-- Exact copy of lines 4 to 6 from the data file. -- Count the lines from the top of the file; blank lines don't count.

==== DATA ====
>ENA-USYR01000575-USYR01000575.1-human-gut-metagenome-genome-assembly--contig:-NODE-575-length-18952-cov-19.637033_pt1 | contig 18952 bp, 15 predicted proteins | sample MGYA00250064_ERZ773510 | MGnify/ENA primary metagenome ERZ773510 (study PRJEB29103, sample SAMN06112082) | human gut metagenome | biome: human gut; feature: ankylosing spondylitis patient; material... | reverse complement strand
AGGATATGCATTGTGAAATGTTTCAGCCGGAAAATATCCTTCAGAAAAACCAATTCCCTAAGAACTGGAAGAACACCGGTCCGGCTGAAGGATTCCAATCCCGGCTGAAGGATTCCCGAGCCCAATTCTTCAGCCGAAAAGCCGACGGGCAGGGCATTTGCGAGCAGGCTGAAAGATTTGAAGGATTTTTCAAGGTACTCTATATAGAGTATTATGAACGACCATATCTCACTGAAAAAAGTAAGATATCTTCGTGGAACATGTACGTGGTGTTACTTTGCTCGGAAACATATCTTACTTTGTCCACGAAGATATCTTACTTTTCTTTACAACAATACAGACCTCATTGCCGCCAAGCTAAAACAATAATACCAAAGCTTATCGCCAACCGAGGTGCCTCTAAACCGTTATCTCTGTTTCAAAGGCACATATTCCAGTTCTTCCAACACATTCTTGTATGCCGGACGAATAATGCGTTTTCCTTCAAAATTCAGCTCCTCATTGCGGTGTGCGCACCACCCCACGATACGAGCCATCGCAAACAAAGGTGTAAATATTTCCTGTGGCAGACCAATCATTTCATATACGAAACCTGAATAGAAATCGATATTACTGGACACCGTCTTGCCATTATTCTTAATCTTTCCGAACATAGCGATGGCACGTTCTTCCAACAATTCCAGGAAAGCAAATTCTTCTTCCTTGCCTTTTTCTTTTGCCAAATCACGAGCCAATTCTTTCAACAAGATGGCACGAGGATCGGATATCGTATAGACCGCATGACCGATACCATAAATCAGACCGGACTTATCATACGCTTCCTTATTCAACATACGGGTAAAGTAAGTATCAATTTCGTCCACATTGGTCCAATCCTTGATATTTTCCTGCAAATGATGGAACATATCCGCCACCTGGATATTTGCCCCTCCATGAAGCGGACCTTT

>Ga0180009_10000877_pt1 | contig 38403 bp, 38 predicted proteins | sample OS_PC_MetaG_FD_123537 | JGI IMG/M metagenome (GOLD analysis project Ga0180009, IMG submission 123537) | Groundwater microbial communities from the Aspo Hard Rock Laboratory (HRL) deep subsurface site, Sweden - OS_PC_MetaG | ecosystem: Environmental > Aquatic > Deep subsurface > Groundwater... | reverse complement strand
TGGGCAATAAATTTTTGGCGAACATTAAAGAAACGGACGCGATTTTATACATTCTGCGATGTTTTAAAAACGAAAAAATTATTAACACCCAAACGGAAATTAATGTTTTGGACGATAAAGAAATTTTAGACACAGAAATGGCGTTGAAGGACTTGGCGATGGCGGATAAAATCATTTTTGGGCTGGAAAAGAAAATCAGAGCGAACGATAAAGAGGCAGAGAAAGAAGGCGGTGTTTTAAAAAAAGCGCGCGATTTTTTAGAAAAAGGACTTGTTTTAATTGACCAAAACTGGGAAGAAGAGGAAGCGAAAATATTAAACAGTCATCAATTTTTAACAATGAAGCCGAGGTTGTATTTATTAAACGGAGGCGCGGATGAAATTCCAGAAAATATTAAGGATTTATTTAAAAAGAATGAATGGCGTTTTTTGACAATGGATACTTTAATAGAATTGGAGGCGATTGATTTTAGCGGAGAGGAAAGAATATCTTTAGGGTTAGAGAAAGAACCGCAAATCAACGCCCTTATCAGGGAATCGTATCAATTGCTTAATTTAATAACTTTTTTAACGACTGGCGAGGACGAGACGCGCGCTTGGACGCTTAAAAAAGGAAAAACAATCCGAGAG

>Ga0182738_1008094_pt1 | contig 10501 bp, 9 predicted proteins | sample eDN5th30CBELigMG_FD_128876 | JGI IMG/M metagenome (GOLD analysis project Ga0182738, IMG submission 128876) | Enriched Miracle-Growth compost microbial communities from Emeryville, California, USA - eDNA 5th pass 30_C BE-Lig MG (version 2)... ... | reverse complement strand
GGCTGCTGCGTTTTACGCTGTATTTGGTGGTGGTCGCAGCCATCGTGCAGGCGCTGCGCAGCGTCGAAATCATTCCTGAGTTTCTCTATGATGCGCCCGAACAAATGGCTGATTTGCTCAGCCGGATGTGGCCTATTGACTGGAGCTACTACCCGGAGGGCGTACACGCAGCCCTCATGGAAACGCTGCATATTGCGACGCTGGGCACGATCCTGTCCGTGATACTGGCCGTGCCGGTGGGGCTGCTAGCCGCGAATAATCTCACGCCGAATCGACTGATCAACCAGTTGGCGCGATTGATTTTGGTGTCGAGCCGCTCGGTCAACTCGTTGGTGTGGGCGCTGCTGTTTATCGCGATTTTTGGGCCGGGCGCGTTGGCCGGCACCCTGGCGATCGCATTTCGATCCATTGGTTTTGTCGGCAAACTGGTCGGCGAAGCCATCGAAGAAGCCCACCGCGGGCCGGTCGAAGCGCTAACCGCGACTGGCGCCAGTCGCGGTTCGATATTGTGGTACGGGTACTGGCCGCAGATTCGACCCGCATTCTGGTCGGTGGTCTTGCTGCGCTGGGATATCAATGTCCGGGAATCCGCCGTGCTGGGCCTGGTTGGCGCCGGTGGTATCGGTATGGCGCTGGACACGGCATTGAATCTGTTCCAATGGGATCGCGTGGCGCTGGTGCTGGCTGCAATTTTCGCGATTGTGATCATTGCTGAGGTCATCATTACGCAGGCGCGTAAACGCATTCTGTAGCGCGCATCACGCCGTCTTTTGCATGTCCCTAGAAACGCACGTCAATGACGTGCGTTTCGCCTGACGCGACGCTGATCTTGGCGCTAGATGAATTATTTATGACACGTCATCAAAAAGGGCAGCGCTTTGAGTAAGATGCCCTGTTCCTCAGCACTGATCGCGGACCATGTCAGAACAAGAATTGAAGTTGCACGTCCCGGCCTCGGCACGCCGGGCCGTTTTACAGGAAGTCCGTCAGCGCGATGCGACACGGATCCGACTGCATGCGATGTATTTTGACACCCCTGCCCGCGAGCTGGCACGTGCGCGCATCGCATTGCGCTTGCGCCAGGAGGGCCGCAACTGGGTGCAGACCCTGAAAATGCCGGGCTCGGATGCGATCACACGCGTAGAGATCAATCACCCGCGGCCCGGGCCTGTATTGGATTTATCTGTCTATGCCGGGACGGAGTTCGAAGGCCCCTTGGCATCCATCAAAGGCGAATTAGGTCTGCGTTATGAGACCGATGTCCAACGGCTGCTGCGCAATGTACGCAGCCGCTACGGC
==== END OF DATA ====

TGGGCAATAAATTTTTGGCGAACATTAAAGAAACGGACGCGATTTTATACATTCTGCGATGTTTTAAAAACGAAAAAATTATTAACACCCAAACGGAAATTAATGTTTTGGACGATAAAGAAATTTTAGACACAGAAATGGCGTTGAAGGACTTGGCGATGGCGGATAAAATCATTTTTGGGCTGGAAAAGAAAATCAGAGCGAACGATAAAGAGGCAGAGAAAGAAGGCGGTGTTTTAAAAAAAGCGCGCGATTTTTTAGAAAAAGGACTTGTTTTAATTGACCAAAACTGGGAAGAAGAGGAAGCGAAAATATTAAACAGTCATCAATTTTTAACAATGAAGCCGAGGTTGTATTTATTAAACGGAGGCGCGGATGAAATTCCAGAAAATATTAAGGATTTATTTAAAAAGAATGAATGGCGTTTTTTGACAATGGATACTTTAATAGAATTGGAGGCGATTGATTTTAGCGGAGAGGAAAGAATATCTTTAGGGTTAGAGAAAGAACCGCAAATCAACGCCCTTATCAGGGAATCGTATCAATTGCTTAATTTAATAACTTTTTTAACGACTGGCGAGGACGAGACGCGCGCTTGGACGCTTAAAAAAGGAAAAACAATCCGAGAG

>Ga0182738_1008094_pt1 | contig 10501 bp, 9 predicted proteins | sample eDN5th30CBELigMG_FD_128876 | JGI IMG/M metagenome (GOLD analysis project Ga0182738, IMG submission 128876) | Enriched Miracle-Growth compost microbial communities from Emeryville, California, USA - eDNA 5th pass 30_C BE-Lig MG (version 2)... ... | reverse complement strand
GGCTGCTGCGTTTTACGCTGTATTTGGTGGTGGTCGCAGCCATCGTGCAGGCGCTGCGCAGCGTCGAAATCATTCCTGAGTTTCTCTATGATGCGCCCGAACAAATGGCTGATTTGCTCAGCCGGATGTGGCCTATTGACTGGAGCTACTACCCGGAGGGCGTACACGCAGCCCTCATGGAAACGCTGCATATTGCGACGCTGGGCACGATCCTGTCCGTGATACTGGCCGTGCCGGTGGGGCTGCTAGCCGCGAATAATCTCACGCCGAATCGACTGATCAACCAGTTGGCGCGATTGATTTTGGTGTCGAGCCGCTCGGTCAACTCGTTGGTGTGGGCGCTGCTGTTTATCGCGATTTTTGGGCCGGGCGCGTTGGCCGGCACCCTGGCGATCGCATTTCGATCCATTGGTTTTGTCGGCAAACTGGTCGGCGAAGCCATCGAAGAAGCCCACCGCGGGCCGGTCGAAGCGCTAACCGCGACTGGCGCCAGTCGCGGTTCGATATTGTGGTACGGGTACTGGCCGCAGATTCGACCCGCATTCTGGTCGGTGGTCTTGCTGCGCTGGGATATCAATGTCCGGGAATCCGCCGTGCTGGGCCTGGTTGGCGCCGGTGGTATCGGTATGGCGCTGGACACGGCATTGAATCTGTTCCAATGGGATCGCGTGGCGCTGGTGCTGGCTGCAATTTTCGCGATTGTGATCATTGCTGAGGTCATCATTACGCAGGCGCGTAAACGCATTCTGTAGCGCGCATCACGCCGTCTTTTGCATGTCCCTAGAAACGCACGTCAATGACGTGCGTTTCGCCTGACGCGACGCTGATCTTGGCGCTAGATGAATTATTTATGACACGTCATCAAAAAGGGCAGCGCTTTGAGTAAGATGCCCTGTTCCTCAGCACTGATCGCGGACCATGTCAGAACAAGAATTGAAGTTGCACGTCCCGGCCTCGGCACGCCGGGCCGTTTTACAGGAAGTCCGTCAGCGCGATGCGACACGGATCCGACTGCATGCGATGTATTTTGACACCCCTGCCCGCGAGCTGGCACGTGCGCGCATCGCATTGCGCTTGCGCCAGGAGGGCCGCAACTGGGTGCAGACCCTGAAAATGCCGGGCTCGGATGCGATCACACGCGTAGAGATCAATCACCCGCGGCCCGGGCCTGTATTGGATTTATCTGTCTATGCCGGGACGGAGTTCGAAGGCCCCTTGGCATCCATCAAAGGCGAATTAGGTCTGCGTTATGAGACCGATGTCCAACGGCTGCTGCGCAATGTACGCAGCCGCTACGGC